So, Jayson and I, with the two girls, our bag, and a bag of chocolates for our host, boarded the microbus and waited. And waited and waited and waited. The microbus was full, as were the four or five that were surrounding us, but no one was moving because the big white car totally blocked the possibility. The landlord’s son was standing on the street yelling and talking with the doorman, and some of the microbus drivers were yelling too. Many of the passengers were looking around wondering what was happening and what they should do. Jayson and I just sat there, with our girls in our laps, watching the scene. Another son came down from their apartment to either watch or help, but his car stayed parked there for about ten minutes while the people who wanted to ride the microbus waited and questioned and fumed and threw their hands up. At one point, most of the people in our microbus exited and walked away to find another way to their destination. We didn’t really know where our destination was; we just had instructions to ride the microbus to the end of the line, and besides, we were interested in what would happen in this situation, so we stayed put.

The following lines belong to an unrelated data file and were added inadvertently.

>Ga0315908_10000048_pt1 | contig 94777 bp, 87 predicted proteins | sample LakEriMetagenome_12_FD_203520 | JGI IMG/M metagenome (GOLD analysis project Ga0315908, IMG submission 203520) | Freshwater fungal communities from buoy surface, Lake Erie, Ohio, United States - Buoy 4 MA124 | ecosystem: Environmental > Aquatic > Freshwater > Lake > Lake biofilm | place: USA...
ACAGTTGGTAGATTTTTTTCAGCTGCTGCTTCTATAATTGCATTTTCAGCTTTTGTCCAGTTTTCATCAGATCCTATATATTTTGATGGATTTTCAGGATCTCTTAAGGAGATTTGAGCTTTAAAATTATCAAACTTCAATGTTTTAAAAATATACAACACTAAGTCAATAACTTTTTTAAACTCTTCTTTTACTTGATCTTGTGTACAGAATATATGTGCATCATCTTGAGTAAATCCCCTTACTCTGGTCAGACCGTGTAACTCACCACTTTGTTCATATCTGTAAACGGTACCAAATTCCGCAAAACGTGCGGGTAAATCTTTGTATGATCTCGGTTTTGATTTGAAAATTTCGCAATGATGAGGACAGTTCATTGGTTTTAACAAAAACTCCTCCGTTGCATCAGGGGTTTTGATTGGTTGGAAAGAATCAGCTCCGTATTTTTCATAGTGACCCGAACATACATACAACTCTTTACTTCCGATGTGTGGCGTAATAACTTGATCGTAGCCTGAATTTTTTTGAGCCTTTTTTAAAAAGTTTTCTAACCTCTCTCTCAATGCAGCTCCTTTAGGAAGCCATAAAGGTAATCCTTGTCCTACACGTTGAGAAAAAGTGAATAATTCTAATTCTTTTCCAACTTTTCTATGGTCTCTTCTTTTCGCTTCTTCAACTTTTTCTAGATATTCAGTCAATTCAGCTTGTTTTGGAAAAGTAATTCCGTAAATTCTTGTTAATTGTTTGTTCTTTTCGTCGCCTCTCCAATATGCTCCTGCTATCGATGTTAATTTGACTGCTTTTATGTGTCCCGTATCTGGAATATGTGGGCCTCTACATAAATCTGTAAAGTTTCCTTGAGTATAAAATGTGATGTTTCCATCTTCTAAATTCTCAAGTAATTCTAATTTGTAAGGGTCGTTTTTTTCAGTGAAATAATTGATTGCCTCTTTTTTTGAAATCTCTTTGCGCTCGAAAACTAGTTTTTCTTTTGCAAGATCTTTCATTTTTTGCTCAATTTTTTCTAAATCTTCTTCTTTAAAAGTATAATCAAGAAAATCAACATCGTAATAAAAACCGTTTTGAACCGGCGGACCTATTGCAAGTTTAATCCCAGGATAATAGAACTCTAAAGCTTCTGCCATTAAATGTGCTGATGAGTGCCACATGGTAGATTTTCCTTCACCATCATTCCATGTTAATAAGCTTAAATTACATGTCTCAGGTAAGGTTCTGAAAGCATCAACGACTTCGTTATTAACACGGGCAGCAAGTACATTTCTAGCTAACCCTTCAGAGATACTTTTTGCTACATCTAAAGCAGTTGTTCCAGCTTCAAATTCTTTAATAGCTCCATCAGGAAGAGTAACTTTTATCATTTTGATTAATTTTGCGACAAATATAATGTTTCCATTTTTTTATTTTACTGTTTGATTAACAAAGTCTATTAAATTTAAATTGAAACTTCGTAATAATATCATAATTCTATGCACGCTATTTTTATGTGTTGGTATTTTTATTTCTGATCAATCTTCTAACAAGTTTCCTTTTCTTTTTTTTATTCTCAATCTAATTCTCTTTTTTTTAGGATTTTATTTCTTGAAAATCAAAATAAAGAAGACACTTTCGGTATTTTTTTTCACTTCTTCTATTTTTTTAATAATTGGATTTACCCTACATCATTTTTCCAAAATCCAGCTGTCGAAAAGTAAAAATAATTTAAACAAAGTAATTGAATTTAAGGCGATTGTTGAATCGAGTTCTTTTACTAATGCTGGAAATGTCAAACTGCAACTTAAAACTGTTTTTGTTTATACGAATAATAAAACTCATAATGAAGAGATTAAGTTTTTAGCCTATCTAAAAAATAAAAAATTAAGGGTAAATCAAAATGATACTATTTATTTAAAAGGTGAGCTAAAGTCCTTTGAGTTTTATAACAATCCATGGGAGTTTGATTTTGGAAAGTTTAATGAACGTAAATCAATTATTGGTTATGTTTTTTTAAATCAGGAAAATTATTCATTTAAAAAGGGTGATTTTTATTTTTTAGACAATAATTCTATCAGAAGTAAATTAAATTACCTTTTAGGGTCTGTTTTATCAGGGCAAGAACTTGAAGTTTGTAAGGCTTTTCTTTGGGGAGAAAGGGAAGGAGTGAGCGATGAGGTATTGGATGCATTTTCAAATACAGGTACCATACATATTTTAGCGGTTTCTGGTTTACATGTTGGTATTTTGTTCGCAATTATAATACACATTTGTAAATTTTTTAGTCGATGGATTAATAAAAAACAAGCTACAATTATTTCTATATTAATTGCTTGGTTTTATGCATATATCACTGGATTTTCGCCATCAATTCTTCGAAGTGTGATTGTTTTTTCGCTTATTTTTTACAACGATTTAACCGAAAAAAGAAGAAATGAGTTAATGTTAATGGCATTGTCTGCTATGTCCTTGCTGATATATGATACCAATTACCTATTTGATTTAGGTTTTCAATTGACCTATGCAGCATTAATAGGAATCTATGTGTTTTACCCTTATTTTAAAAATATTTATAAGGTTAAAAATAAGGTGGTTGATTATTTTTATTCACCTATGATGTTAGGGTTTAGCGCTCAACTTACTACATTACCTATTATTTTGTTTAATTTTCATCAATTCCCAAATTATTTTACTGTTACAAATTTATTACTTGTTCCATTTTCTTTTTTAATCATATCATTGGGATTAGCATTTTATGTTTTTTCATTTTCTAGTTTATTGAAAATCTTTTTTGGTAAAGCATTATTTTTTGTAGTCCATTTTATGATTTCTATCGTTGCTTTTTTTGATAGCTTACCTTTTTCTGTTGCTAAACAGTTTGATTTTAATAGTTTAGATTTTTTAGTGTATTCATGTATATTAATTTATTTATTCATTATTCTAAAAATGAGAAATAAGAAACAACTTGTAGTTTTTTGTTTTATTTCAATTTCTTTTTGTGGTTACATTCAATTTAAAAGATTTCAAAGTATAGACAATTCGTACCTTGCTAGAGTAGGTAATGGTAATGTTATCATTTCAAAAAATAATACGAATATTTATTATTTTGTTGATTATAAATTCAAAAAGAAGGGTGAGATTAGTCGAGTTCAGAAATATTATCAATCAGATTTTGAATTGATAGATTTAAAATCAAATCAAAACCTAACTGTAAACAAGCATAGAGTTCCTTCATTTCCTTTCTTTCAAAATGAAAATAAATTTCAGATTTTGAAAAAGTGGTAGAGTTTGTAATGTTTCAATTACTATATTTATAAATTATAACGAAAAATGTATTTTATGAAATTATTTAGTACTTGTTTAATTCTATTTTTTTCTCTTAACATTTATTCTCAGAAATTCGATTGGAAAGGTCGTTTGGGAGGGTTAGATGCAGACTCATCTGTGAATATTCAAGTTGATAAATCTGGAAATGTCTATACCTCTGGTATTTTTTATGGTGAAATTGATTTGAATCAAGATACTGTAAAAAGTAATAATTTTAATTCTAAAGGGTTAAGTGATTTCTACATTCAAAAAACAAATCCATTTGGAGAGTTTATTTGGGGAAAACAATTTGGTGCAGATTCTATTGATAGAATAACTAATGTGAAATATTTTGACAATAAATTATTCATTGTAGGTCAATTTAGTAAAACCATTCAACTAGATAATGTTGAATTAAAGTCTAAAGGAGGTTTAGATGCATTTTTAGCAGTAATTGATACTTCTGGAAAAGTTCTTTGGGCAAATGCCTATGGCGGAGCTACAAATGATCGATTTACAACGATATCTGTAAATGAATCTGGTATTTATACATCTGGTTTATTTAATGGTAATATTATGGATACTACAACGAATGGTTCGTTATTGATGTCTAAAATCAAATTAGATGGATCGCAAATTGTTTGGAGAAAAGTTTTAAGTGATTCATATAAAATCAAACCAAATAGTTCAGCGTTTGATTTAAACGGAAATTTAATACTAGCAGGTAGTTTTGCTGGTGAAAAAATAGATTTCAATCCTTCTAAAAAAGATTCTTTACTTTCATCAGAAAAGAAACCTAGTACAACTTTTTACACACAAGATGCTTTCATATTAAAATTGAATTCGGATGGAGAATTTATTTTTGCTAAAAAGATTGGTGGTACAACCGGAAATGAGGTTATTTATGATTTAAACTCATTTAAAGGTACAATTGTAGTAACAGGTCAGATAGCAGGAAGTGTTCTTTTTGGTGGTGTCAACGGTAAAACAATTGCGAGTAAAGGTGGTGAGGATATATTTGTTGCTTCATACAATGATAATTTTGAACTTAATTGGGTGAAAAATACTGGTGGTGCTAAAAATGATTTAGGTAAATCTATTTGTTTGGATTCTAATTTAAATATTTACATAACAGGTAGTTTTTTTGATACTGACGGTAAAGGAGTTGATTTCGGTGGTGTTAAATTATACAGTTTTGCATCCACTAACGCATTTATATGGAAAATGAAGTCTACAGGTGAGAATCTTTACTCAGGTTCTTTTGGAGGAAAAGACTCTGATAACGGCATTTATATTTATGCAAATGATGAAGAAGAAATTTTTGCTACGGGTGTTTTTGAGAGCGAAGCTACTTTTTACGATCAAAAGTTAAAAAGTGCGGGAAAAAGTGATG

I wondered where our landlord was, and thought that she could intervene and talk some sense into her son. I mean, it seemed he had some problem with the drivers, but what about all these poor passengers who were now stuck? I was also getting nervous for him as the crowds were gathering and tensions were getting high. Jayson wondered at one point if he should get out and ask what was happening, and perhaps the presence of a foreigner would kind of shame the son into doing what’s right. I wondered if he knew we were sitting inside one of the microbuses waiting to go, if that would make him move. I mean, this is a guy who is often sitting in his parent’s living room while I visit with his mom. Would he want to inconvenience his parents’ tenants? But, we thought it best to just watch and learn.